The 2021 Chevrolet Tahoe and its stretched Suburban sibling have arrived to take their rightful place as the brand’s flagship family vehicles.
The models have been de facto at the top for a while, but now that the Chevrolet Impala is out of production, their position is undisputed.
The all-new trucks come loaded for bear, with the Ford Expedition and Toyota Sequoia full-size SUVs firmly in their sights. They’re both based on the same frame as the recently redesigned Chevrolet Silverado pickup, but with one major difference.
For the first time ever, the body-on-frame Chevys feature an independent rear suspension to give them a more crossover-like ride. The Expedition has had one since 2003, but this apparent advantage didn’t seriously start to manifest itself on the sales chart until the lasted generation launched in 2018 and got hot, so it’s about time for the bestselling Chevys to step things up to stay a step ahead.
I tested a $60,495 Tahoe Z71, which is one of six trim levels that will eventually be available (LS, LT, RST, Z71, Premier and High Country) with starting prices ranging from $50,295 for a two-wheel-drive LS to the 4x4 High Country at $72,895. The larger Suburban adds $2,700 across the board.
Along with the new platform, the Tahoe has a longer wheelbase that increases passenger and cargo space significantly compared to the outgoing version. That new suspension also allows for a lower rear floor that contributes to adding 10 inches of legroom to the third row, which is suitable for people well over six-feet tall.
There’s also 60 percent more cargo space behind the third row, a healthy 25.5 cubic feet in all, making the step up to the much longer Suburban less of an advantage than before, although its 41.5 cubic-foot space is cavernous.
The interior has a very high-end feel, with excellent materials, including a wrapped dash, and quality switchgear throughout. A wide 10.2-inch infotainment screen is standard and has the best glare-free surface in any vehicle today. The layout is entirely different than the industrial grade setup found in the Silverado pickup.
The second row seating – a bench or captain’s chairs - slides fore and aft. A rear entertainment system is available that includes two 12.6-inch tablet style displays that can play videos stored on memory sticks or Android devices. They also have HDMI inputs that allow them to be used with video games or streaming media systems, like an Amazon Fire TV Stick, connected to the vehicle’s built-in Wi-Fi. Passengers can also search for destinations with them on the built-in navigation system and send them to the driver to approve.
Ice cream, anyone?
Most Tahoes are equipped with a 5.3-liter V8 with 355 hp and 383 lb-ft of torque, but the High Country has a 6.2-liter V8 that puts out 420 hp and 460 lb-ft. Both engines are paired to a 10-speed automatic transmission, and a 3.0-liter turbodiesel will be added later in the model year. Top tow ratings range from 8,100 to 8,400 pounds, depending on the configuration. Two-wheel-drive and four-wheel-drive Tahoes with the smaller engine have identical fuel economy at 16 mpg city/20 mpg highway. That trails the turbocharged V6-powered Expedition’s ratings of 17/23 mpg and 17/22 mpg for two-wheel-drive and 4x4 models, respectively.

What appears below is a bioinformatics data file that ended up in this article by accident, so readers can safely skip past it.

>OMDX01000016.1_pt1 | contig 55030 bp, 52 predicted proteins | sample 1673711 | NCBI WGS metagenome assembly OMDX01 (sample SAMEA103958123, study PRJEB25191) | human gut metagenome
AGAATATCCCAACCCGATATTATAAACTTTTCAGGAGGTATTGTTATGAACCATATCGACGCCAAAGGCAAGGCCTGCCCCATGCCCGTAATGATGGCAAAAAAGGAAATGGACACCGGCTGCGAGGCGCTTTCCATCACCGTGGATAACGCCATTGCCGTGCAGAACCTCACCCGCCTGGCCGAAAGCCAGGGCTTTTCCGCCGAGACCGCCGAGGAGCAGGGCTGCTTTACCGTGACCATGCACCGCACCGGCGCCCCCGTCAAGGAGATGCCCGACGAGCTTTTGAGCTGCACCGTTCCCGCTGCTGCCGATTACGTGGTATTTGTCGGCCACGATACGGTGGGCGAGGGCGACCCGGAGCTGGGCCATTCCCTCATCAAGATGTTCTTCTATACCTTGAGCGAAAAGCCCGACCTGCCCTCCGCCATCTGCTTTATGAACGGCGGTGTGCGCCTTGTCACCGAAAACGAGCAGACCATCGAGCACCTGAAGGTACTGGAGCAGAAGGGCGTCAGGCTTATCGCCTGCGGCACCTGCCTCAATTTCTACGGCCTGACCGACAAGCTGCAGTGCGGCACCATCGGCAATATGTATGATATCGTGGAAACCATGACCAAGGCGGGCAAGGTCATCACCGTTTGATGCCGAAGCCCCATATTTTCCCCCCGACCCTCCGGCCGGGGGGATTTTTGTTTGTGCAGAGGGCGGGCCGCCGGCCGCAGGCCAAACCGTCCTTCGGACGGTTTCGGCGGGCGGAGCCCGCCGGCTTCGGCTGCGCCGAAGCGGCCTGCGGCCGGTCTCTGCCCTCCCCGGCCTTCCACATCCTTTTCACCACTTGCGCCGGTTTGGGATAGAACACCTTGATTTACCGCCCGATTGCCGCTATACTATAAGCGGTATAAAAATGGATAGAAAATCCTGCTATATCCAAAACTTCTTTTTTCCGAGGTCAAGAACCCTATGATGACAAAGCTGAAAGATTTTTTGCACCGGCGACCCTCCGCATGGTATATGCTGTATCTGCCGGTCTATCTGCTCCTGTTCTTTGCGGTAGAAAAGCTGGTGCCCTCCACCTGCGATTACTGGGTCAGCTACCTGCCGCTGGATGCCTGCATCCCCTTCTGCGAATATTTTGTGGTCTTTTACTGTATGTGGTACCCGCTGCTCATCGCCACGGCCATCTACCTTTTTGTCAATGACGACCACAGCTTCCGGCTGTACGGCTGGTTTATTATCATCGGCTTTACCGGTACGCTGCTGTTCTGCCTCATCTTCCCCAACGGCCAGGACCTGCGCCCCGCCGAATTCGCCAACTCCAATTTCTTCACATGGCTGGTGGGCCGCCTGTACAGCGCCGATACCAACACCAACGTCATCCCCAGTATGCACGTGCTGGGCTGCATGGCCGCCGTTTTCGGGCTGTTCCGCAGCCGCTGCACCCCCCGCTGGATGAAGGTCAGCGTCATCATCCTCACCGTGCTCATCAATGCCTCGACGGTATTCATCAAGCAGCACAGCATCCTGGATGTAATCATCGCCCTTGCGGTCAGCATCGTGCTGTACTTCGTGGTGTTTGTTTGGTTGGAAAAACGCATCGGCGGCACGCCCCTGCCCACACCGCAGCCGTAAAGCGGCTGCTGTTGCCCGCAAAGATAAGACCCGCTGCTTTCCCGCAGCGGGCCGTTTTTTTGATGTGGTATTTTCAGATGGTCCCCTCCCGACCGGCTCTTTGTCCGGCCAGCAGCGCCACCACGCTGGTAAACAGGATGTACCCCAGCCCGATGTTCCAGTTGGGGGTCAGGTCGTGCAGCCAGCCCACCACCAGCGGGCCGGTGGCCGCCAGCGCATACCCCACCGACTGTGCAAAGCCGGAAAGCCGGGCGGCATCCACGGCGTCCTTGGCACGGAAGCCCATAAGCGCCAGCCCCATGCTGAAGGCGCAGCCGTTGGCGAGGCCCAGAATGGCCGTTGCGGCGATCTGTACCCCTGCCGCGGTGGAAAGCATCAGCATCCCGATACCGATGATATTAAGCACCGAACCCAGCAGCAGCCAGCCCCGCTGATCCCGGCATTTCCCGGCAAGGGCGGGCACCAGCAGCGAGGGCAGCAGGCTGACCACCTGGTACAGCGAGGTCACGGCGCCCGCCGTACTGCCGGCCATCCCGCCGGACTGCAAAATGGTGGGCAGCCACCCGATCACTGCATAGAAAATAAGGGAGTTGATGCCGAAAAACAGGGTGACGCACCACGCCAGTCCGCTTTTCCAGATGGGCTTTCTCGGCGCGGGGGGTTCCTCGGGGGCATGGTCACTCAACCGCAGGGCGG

The Z71 is the off-road model of the lineup. It has a unique high-clearance front end design for getting over rocks, 33-inch all-terrain tires, a front skid plate, red recovery hooks and a two-speed 4x4 system with a full-time auto setting.
It can also be ordered with Magnetic Ride Control dampers that adjust their stiffness automatically and a Chevy-first air suspension system that can raise and lower the Tahoe by up to 2-inches in either direction. It crouches down to make entry easier and to streamline things on the highway and provides up to 10 inches of ground clearance in its highest setting, which you need to be in 4Low to engage.
On pavement, you can really feel the suspension massaging the road in ways the old Tahoe’s solid rear axle never could, and the electronic dampers practically eliminate unwanted body motion. It all makes the Tahoe feel much smaller than it is, especially in curves.
The cabin is quieter than expected, and even the knobby tires on the Z71 don’t generate much noise. They are a little on the stiff side, however. Something you notice on the harshest ruts and potholes, which can cause a shudder that reminds you you’re in a truck.
Available driver aids run the gamut from automatic emergency brakes to a blind spot warning system and lane-keeping assist, but adaptive cruise control is currently reserved for the High Country. There is a 360-degree birds-eye-view camera system to help with parking, trailering and getting through tight trails.
I took the Tahoe down a few that weren’t extremely challenging, but rough enough to get the tire sidewalls scuffed. It felt very at home there and ready for a lot more. More to the point, you could ride fences on dirt roads all day in one of these without worrying about saddle sores.
Hopefully your ranch is a productive one, because with all the goodies, my test truck checked out at $76,175, while a High Country can be optioned up to well over $80,000.
Is it worth the price? Far more than the old one, which was only about $1,000 less. The extra outlay goes a long way, like a bulk purchase at one of the warehouse stores you're sure to see plenty of these parked in front of in the coming years.
2021 Chevrolet Tahoe Z71
Base price: $60,495
As tested: $76,175
Type: 4-door, 7-passenger, 4x4SUV
Engine: 5.3-liter V8
Power: 355 hp, 383 lb-ft torque
Transmission: 10-speed automatic
Fuel economy: 16 city/20 hwy